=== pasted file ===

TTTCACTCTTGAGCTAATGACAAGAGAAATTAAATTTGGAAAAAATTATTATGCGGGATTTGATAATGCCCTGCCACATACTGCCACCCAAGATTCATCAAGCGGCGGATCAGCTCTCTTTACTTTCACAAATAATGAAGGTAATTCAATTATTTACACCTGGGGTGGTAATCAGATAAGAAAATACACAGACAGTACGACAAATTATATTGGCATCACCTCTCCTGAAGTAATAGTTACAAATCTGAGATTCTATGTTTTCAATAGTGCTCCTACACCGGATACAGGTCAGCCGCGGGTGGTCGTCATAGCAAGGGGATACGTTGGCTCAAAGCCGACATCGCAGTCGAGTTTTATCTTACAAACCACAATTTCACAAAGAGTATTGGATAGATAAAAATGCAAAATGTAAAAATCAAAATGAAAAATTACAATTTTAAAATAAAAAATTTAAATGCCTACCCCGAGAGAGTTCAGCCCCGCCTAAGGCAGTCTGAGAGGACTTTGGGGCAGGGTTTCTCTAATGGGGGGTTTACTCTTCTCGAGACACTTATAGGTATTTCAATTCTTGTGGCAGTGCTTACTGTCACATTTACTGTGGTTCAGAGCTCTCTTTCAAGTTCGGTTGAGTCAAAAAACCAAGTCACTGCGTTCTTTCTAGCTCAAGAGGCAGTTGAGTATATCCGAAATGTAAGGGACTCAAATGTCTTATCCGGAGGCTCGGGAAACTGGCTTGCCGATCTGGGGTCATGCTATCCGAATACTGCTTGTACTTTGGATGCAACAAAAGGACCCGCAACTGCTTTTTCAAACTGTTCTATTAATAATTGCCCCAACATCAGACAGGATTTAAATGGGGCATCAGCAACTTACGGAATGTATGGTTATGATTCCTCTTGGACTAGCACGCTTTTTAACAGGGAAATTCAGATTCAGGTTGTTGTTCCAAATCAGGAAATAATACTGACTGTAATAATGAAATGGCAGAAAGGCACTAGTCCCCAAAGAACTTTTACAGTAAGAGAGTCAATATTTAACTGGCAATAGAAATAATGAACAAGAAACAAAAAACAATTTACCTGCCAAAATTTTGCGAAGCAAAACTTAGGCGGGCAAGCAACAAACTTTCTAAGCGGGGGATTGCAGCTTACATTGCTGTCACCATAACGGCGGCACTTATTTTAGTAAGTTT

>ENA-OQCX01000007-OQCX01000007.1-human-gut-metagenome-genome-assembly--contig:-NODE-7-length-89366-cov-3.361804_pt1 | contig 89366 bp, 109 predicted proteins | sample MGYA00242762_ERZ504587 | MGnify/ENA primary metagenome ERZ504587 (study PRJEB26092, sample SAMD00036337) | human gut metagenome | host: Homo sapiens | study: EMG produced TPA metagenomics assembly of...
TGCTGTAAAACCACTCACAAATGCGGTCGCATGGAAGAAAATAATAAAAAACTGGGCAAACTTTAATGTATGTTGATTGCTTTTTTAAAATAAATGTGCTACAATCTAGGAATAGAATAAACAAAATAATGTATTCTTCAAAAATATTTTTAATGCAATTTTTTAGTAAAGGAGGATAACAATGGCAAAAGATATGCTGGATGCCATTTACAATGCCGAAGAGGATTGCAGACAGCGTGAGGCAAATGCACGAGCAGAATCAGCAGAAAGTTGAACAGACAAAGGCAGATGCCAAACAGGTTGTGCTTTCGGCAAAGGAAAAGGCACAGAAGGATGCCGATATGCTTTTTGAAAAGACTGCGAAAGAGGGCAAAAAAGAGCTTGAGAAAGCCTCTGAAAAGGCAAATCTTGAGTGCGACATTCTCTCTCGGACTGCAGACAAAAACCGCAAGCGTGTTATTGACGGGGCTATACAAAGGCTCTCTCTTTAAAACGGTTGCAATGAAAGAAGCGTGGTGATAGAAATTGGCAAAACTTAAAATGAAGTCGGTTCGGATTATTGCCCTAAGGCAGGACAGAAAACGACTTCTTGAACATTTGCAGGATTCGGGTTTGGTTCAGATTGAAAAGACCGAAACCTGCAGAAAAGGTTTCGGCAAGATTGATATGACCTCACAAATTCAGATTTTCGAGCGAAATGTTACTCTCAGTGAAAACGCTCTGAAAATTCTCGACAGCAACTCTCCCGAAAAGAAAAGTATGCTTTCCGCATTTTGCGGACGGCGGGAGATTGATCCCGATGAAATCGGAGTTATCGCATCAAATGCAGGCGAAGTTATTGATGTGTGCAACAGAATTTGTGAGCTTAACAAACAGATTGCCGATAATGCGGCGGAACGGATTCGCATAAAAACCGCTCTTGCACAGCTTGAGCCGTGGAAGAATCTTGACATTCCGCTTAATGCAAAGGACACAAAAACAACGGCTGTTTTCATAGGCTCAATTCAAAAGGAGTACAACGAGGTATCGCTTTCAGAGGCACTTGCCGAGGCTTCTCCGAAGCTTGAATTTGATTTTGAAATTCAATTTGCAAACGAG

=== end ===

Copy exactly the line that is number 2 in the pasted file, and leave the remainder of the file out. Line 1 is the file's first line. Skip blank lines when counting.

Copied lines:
>ENA-OQCX01000007-OQCX01000007.1-human-gut-metagenome-genome-assembly--contig:-NODE-7-length-89366-cov-3.361804_pt1 | contig 89366 bp, 109 predicted proteins | sample MGYA00242762_ERZ504587 | MGnify/ENA primary metagenome ERZ504587 (study PRJEB26092, sample SAMD00036337) | human gut metagenome | host: Homo sapiens | study: EMG produced TPA metagenomics assembly of...